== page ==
The executive order acknowledges that legislation is an important step in solving the problem, but sees these steps as immediate action that can be taken until Congress acts.
The balance of regulation and free enterprise is tricky. The profit motive and the free enterprise system has given us wonderful life-saving drugs. The scientists who develop drugs and the workers who produce them deserve a living wage even after a drug's patent expires. Unfortunately, the profit motive can also lead corporations to forget their responsibility towards the greater good.
Today it is hard for us to imagine a time when anyone could pour some alcohol and colored water in a bottle and claim that it could cure cancer and the common cold. Yet the Food and Drug Administration was started in 1906 just because of that kind of abuse. Dangerous drugs and impure food were harming consumers, who had no way of testing the efficacy or safety of medicine and food.
Breast cancer patients are at the heart of this balance. Because many of the drugs that work well for us are now out of patent and less expensive, cancer treatment need no longer be the financial disaster that has affected so many of us. Yet we also want new drugs to treat more resistant cancers like triple negative tumors. New drugs take research, and research costs money-money that comes from the profits of earlier drugs and money from investors who expect a return on their investment.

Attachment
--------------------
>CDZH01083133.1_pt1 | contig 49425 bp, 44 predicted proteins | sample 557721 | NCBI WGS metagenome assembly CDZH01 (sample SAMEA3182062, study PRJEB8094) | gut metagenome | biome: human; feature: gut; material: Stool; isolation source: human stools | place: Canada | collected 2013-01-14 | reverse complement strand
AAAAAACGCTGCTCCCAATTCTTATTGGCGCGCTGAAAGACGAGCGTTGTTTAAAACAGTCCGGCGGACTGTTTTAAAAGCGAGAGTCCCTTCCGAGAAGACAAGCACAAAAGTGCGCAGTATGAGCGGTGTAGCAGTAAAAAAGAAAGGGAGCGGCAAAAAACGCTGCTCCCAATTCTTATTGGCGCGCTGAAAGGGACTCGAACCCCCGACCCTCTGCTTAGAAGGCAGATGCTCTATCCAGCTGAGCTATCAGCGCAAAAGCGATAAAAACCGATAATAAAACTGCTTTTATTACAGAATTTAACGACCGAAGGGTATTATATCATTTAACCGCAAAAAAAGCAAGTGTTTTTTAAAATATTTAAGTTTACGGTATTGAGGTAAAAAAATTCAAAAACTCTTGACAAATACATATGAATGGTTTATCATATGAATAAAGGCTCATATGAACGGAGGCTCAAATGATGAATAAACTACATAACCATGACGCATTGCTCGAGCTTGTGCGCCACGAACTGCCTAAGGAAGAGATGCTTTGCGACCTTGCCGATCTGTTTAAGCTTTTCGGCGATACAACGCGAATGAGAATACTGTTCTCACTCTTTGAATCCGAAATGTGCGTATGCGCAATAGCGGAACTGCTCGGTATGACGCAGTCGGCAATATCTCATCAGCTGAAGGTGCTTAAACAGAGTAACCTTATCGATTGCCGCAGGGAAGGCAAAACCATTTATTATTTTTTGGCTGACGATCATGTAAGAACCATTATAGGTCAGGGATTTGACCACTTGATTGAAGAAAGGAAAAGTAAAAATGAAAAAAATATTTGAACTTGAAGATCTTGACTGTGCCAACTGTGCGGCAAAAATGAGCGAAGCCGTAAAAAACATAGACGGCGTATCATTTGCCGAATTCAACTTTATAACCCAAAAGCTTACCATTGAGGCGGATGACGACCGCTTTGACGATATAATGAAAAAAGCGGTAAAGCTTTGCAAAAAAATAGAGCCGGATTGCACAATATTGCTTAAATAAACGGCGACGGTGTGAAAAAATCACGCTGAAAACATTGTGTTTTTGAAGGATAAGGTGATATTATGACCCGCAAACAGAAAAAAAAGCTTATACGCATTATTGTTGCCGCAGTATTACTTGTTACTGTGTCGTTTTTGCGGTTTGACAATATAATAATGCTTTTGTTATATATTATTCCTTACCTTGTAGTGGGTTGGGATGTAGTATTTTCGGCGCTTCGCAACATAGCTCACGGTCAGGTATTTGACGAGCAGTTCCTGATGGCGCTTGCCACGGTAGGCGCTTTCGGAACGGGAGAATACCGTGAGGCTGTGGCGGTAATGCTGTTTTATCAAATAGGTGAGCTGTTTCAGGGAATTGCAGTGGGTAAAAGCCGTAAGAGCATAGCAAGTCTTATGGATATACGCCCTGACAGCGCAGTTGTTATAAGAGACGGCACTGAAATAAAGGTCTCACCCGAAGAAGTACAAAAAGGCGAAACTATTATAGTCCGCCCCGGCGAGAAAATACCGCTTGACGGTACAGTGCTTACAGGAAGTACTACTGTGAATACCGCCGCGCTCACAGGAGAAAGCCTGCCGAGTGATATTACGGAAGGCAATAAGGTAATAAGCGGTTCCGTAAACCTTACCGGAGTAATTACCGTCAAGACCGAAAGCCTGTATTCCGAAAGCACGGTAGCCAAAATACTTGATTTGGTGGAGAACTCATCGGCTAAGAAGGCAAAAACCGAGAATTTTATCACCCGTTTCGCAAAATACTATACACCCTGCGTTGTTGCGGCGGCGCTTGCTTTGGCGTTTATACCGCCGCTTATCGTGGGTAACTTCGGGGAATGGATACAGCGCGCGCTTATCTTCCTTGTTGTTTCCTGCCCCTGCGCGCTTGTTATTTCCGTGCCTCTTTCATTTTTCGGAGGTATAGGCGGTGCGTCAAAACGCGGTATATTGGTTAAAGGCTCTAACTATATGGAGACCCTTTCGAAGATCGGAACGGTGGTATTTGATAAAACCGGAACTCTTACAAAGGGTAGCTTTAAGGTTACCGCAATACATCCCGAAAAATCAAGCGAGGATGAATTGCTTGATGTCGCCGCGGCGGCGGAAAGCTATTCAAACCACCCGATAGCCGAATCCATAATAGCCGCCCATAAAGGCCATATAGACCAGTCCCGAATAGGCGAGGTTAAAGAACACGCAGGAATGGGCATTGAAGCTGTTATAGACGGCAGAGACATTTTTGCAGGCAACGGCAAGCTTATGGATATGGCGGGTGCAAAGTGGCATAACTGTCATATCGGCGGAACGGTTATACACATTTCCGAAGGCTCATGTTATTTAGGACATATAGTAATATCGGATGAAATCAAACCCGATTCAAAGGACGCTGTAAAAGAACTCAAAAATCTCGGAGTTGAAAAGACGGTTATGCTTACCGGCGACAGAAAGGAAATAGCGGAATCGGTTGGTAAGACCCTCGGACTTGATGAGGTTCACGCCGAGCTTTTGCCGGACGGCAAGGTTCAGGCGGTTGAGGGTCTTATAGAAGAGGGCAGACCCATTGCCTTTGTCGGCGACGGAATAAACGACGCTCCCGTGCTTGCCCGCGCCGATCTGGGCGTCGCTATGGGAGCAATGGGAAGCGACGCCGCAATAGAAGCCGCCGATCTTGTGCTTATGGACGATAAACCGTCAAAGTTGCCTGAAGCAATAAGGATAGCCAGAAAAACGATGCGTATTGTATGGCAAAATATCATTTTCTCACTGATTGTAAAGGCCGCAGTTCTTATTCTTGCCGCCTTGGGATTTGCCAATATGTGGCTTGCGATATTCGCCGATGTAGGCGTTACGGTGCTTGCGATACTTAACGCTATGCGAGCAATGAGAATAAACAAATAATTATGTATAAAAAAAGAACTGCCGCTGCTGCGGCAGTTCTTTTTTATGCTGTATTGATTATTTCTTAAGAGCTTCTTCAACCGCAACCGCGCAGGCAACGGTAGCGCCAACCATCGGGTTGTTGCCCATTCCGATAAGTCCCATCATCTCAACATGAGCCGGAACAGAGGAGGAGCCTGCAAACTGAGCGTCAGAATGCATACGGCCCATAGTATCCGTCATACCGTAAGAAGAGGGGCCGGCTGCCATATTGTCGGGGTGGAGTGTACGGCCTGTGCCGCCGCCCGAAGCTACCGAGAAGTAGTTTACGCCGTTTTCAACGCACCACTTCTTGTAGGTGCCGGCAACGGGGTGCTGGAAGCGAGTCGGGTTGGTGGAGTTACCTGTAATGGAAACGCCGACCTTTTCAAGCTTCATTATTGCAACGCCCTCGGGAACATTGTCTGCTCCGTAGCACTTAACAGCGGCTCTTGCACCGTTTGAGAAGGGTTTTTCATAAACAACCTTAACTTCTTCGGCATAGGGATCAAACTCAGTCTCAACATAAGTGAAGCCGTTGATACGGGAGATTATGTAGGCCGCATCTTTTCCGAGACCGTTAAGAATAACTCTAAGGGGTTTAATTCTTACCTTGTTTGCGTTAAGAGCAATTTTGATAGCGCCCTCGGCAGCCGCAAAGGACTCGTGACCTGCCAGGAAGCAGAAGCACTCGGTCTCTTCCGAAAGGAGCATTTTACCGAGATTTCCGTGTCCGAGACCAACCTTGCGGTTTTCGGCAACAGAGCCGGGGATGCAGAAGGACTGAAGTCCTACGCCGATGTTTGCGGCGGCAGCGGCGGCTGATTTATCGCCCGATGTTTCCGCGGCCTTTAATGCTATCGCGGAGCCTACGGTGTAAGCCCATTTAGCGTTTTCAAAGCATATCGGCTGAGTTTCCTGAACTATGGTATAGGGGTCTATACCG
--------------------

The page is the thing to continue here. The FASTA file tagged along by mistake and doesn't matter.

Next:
In a perfect world, corporations would be good citizens concerned not only with their bottom line, but also with the welfare of their customers. Surely, there is a way they can make a sufficient profit on their generic drugs to stay in business. Aspirin has been generic for years and years, but plenty of manufacturers are still making it profitably.
Unfortunately, I have become rather cynical about big pharma. I hope this executive order reduces shortages. I suspect it will probably require legislation to move reporting from voluntary to mandatory to make effective drugs available for all.
If drug shortages have affected your cancer treatment, we would like to hear about your experience. How has your doctor managed? What steps do you think need to be taken to make sure that every patient has access to the most effective drugs?